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Egypt Christians barred from Jerusalem
Published in Bikya Masr on 05 - 02 - 2010

CAIRO: In a new step that could raise the ire of Coptic activists and human rights organizations in Egypt, the Administrative Court headed by Adel Farghali, Vice-President of the Council of State, issued a ruling Wednesday to ban all Christians from traveling to visit the holy lands in Israel, including Jerusalem. The court also rejected lawsuits filed by a number of Copts against the Minister of Interior Habib al-Adly, demanding the non-implementation of the decision.
Traveling to Israel for Egyptians has always been a controversial matter in a country that maintains somewhat warm political ties with the Jewish state, but it is even harder in Egypt when it comes to Christians, as Coptic Pope Shenouda also prohibits traveling to Israel, even for worshiping and pilgrimage to Jerusalem, which is home to many holy places and the Church of the Holy Sepulchre, and any Christian, especially Orthdox who visits Israel is prohibited from service and mass, as the Pope considers a move towards normalization with Israel. However, Catholics travel regularly to Israel upon the approval of security agencies.
This time, it may be different and could even effect Catholics and Protestants in the country, as the Court said in its decision that the authorities “work in the interest of the citizen and protect the security of citizens and ensure their safety and have the right to refuse giving permission to any of those who wish to visit a state or a region plagued by violence and murder, as well as falling under the control of the Israeli occupation.”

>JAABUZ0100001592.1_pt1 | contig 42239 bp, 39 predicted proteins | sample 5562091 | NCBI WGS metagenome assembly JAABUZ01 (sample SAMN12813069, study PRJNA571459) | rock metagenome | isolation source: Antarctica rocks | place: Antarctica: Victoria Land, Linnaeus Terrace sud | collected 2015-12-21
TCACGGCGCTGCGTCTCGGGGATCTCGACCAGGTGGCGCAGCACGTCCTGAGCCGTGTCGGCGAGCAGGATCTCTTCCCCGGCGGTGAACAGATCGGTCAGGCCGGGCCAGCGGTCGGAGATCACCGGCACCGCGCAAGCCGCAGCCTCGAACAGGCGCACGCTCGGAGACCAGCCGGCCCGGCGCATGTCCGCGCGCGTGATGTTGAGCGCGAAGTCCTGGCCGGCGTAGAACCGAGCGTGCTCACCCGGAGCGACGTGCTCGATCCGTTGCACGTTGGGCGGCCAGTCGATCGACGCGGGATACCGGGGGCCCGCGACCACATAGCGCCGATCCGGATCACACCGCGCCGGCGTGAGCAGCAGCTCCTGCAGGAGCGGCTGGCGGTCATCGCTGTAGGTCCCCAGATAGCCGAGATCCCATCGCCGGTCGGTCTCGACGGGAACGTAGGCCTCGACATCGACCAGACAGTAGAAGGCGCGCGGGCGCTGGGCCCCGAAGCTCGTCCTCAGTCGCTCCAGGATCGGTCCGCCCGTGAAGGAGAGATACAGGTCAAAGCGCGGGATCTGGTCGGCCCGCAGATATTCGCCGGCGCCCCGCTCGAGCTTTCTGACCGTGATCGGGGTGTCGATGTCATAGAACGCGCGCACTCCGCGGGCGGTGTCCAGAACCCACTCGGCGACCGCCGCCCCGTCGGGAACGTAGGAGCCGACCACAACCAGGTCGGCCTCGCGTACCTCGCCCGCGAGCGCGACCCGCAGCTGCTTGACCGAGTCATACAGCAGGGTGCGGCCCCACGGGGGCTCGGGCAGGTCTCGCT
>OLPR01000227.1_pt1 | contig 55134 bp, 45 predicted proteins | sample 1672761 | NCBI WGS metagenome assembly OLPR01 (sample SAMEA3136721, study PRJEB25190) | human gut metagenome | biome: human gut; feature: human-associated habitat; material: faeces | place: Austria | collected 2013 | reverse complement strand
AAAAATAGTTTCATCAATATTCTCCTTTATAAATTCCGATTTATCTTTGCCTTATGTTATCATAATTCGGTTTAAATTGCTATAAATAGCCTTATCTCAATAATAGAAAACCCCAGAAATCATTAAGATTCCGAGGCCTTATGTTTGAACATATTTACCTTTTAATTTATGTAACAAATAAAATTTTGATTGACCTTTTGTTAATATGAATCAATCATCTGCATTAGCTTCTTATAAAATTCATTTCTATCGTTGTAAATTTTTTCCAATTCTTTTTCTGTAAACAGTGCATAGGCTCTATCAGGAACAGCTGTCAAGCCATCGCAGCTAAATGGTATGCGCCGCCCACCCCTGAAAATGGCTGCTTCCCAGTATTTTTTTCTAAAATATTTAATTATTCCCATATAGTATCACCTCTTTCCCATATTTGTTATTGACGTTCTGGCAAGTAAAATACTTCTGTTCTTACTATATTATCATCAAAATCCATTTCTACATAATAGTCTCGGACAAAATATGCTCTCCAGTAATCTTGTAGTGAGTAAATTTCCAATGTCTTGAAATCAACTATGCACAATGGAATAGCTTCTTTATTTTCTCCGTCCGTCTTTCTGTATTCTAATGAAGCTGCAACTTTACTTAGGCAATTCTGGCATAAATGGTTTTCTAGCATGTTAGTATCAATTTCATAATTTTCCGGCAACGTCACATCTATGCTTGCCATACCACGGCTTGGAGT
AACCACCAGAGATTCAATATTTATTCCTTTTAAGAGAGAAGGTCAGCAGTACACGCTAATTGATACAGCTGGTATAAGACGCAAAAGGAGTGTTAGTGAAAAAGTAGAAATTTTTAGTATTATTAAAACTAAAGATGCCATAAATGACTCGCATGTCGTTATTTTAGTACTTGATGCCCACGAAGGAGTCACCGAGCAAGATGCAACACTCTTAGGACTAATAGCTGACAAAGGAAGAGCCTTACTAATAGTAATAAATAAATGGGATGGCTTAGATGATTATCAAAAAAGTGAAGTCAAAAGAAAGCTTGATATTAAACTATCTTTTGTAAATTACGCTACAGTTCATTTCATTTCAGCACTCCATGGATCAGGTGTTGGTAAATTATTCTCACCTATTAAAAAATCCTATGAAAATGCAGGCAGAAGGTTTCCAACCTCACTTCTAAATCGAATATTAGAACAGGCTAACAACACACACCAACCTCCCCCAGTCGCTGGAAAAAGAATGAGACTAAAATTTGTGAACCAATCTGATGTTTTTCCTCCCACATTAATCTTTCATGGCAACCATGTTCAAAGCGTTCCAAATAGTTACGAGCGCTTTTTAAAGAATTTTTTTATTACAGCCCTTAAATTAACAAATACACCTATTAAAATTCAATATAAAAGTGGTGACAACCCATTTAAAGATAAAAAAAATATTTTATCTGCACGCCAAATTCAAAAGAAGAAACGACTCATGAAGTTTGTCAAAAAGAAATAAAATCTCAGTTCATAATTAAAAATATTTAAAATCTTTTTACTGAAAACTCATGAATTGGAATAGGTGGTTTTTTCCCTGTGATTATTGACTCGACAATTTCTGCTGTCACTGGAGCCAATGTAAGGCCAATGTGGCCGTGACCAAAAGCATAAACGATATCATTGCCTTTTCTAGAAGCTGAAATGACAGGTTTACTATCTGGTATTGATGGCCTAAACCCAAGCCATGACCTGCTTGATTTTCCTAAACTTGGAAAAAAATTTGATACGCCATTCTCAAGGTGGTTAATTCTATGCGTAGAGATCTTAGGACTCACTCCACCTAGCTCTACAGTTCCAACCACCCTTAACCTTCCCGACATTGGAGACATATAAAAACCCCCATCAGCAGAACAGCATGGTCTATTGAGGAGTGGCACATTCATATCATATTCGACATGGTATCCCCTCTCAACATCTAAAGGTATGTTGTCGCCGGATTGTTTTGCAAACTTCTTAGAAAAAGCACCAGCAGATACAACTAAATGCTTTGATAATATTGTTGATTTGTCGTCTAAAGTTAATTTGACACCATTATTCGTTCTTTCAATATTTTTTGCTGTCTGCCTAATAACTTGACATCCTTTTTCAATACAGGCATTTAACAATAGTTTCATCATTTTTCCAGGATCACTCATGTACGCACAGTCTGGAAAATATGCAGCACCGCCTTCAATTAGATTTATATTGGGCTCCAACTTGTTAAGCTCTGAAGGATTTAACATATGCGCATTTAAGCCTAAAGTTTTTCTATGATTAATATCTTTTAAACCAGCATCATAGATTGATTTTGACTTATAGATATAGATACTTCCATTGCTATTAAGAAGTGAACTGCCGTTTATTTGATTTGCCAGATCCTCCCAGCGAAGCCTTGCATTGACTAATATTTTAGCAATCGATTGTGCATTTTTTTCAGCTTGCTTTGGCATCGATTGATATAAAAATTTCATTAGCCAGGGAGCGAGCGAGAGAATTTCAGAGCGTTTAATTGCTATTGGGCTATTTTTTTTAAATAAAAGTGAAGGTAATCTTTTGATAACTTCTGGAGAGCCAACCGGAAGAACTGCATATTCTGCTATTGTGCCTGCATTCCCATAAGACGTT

The verdict caused mixed reactions within the Coptic Community in Egypt, as a number of Copts considered the ruling “politicized.”
Mamdouh Nakhla, Director of the al-Kelma Center for Human Rights, said that Jerusalem is a holy city to the Copts, “especially as it is the birthplace of Jesus,” adding that around 5,000 Egyptian Copts make the pilgrimage to Jerusalem annually. He wondered how the court could prevent them from “performing the rituals of their religion.”
He continued: “is it reasonable to prevent Egyptians from pilgrimage in Saudi Arabia, if ever both countries had political differences?”
For his part, Naguib Gabriel, a human rights lawyer and Coptic advocate, considered the verdict an endorsement of the general direction of the state and upholding the principle of obedience. “Pope Shenouda asked Copts not to visit Jerusalem until it is back to the Palestinian Sovereignty [and] Coptic masses agree on that verdict,” adding that not committing to the instructions of the Pope which were supported by the court is a departure from the traditions of the Church.

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